Subject: Re: The VM System
To: None <Vasant_-_Kanchan@cup.portal.com, tech-kern@NetBSD.ORG>
From: Mike Hibler <firstname.lastname@example.org>
Date: 11/21/1995 22:45:58
There is a whole list of assorted "things to do" concerning the VM system
out in /sys/vm/TODO in the Lite and Lite-2 releases. Here is what I would
classify as the biggies:
1. Coherency with the IO system.
This one has been beaten to death already, but I'll flog it a little more.
Two approaches have been considered here: you can make the VM system use the
filesystem (vnode) interface to do IO making the buffer cache the One True
Cache. This is what SunOS and presumably SVR4 do and was the direction
CSRG was leaning at one time. One feature/bug of this approach is that all
backing store must be modeled as files in some filesystem. Fine for mapping
files and even devices but maybe not as obvious for swap space (i.e.,
``anonymous'' VM regions become files in a swap file system). Some say
this approach is elegant, other say it is contrived. The other approach is
to have the filesystem use the VM system to do IO (e.g., via pagers) thus
caching in the VM system (vm_objects). This is what FreeBSD did I believe.
This approach makes it easier to plop the system down on top of a micro-
kernel since most micro-kernels support some notion of VM but not filesystems.
2. Enforces no limits.
The current system makes no attempt to monitor or restrict how much virtual
memory has been allocated. Chris eluded to this. As a result you can easily
thrash/deadlock/crash. I don't think you want to return to the old 4.3
strategy of pre-allocating swap, this is overly restrictive.
3. Page in/out done page at a time.
This is clustering of pageouts and pre-paging for pagein. 4K or 8K is seldom
the optimal IO size for most modern disks :-) Late in the game I made the
pager interface support multiple pages and did a quicky hack to the pageout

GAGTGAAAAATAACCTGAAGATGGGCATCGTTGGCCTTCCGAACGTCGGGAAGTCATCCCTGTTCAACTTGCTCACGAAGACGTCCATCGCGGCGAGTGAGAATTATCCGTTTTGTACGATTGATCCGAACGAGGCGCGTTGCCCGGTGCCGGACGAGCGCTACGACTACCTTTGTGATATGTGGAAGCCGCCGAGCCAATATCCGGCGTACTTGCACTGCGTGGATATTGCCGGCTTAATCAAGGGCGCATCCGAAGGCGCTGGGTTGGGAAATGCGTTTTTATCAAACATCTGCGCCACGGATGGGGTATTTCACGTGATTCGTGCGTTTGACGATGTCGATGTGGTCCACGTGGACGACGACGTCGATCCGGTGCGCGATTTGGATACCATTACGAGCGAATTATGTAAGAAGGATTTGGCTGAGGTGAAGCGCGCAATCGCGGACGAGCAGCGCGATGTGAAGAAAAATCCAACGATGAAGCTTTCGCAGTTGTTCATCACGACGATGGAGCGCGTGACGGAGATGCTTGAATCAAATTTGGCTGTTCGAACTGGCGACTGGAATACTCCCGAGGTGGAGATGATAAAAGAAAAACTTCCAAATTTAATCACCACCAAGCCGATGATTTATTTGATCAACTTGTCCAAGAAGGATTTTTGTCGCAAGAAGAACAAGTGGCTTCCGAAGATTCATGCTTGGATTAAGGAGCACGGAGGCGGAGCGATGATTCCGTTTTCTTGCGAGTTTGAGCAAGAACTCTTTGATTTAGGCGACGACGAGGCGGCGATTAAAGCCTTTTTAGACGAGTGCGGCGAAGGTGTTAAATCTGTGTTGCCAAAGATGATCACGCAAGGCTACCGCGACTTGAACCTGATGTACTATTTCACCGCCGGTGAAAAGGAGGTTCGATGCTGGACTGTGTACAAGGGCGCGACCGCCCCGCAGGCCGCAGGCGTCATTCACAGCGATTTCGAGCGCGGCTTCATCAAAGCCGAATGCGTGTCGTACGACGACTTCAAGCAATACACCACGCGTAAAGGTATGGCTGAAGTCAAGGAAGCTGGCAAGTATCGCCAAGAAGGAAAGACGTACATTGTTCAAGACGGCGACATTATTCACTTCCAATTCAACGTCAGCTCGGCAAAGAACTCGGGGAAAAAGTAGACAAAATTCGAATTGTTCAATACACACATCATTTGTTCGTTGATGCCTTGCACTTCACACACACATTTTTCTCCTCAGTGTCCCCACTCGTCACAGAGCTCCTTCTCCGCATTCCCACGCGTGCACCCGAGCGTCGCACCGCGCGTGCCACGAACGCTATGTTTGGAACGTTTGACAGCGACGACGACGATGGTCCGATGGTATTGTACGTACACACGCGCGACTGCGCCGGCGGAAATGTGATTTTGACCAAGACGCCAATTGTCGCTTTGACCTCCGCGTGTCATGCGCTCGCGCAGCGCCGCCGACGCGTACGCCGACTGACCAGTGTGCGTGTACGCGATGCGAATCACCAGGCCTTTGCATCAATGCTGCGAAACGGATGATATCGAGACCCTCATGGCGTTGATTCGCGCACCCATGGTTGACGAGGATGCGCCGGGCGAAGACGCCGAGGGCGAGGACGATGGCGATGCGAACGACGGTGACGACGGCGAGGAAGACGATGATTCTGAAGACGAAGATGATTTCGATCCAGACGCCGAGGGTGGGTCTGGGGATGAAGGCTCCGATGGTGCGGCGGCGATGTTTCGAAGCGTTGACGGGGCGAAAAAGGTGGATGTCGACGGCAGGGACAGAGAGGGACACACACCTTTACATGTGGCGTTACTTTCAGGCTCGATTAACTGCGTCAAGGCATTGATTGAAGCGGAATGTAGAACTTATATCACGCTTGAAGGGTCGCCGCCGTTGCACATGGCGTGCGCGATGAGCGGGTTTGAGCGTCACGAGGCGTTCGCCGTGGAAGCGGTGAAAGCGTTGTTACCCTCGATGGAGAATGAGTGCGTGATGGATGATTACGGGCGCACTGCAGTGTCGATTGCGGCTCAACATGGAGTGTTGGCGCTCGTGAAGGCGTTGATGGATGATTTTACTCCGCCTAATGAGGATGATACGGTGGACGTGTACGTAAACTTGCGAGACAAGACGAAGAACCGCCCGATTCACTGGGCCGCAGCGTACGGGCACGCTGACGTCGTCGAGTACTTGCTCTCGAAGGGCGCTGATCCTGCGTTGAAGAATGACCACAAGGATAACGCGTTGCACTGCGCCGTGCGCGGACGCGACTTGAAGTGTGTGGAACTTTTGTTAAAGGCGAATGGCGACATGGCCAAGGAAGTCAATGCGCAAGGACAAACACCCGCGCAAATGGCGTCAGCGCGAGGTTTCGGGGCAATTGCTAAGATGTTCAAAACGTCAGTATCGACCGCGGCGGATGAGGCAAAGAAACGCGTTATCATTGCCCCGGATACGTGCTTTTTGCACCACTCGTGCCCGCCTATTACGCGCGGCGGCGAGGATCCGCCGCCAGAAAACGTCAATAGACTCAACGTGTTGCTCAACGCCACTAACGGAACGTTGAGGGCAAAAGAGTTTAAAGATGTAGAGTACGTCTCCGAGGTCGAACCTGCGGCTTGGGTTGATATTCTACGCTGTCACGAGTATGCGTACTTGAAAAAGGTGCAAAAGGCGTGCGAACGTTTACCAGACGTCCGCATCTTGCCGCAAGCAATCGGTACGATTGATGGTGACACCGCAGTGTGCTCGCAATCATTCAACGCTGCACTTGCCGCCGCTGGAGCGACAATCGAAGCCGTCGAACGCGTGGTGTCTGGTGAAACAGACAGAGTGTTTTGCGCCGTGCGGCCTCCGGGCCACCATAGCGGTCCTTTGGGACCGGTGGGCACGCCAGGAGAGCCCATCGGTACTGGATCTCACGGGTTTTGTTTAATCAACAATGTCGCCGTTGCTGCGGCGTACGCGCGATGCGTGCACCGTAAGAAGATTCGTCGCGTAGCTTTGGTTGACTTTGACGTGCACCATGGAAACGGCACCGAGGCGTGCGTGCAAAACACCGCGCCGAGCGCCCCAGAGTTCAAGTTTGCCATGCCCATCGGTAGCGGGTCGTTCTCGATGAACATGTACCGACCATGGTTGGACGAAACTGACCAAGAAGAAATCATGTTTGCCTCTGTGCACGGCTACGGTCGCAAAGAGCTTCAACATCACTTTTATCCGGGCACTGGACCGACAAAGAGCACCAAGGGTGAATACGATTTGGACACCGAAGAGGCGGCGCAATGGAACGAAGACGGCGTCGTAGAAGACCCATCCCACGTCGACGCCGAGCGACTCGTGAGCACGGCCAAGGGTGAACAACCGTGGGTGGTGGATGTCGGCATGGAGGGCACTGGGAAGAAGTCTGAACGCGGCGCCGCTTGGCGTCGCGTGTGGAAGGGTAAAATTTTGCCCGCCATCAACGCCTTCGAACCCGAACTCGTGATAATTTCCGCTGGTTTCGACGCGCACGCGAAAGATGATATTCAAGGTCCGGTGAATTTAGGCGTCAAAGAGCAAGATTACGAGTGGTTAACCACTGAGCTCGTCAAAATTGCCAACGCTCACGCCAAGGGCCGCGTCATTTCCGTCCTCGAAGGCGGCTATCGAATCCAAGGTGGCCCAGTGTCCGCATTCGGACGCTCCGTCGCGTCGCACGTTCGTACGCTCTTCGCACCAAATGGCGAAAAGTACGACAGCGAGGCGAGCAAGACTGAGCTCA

daemon to do clustered pageout. Clustered pageout helped some, but pagein is
more important (and harder policy-wise).
4. No bulk pageout (i.e., ``swapping'')
Arguably, this is not necessary but in practice it seems to help a lot
under extreme memory pressure. Swapping is really just a more aggressive
form of clustered pageout.
5. Page replacement daemon sucks.
Going from the 4.3 pageout daemon to the old Mach daemon was a big step
backward. Much of this may really be the impact of page-at-a-time cleaning
in the Mach version. In fairness, the current Mach daemon is much different
and its job is complicated enormously by the existence of (potentially
unreliable) external pagers.
As far as I know, the FreeBSD VM system addresses all of these. How much
better it is, I really don't know. But that brings me to my next point...
I agree with Andrew Cagney that, unless there is some compelling *technical*
reason, you should just use the FreeBSD VM. I don't mean just look at it
and learn from it, I mean drop the sucker in and compile it! Here is what
I would consider ``compelling'' reasons not to do so:
1. It has severe portability problems. I have no strong reason to believe
this is the case, though, for example, I have heard of an optimization
that pre-loads page table entries-- not very meaningful to me and my
small, software-loaded TLB. As long as these things are below the MI/MD
line that is ok. Anyway, hopefully we can avoid going back to portability
meaning "make it look like a VAX" (though this seems to be the Linux
2. You aspire to do something other than make the existing mmap interface
better (fast, efficient, robust, etc.). If what your users want is a
fast BSD-as-we-know-it system then why waste your time re-inventing the
wheel? Take advantage of the FreeBSD work and spend time on other things
like MP support. However, if you are going to dip your wick in the
VM buzzword pool (e.g., distributed shared memory, page coloring,
multiple page sizes, remote memory paging, application controlled paging
policy/mechanism, separate physical memory pools, persistent virtual
memory, protection domains, single address space, shared address spaces,
andonandonandon) then FreeBSD is probably not the place to start. I
don't know what the goals for NetBSD are in this regard.
It may seem rather brazen or maybe naive for me to suggest using the FreeBSD
VM without having looked at it much and I admit to having an ulterior motive:
trying to move the two systems closer together.
Oh well, all this advise is worth what you paid for it...
And of course consider the source, I am the one who left you with the VM
system you have today!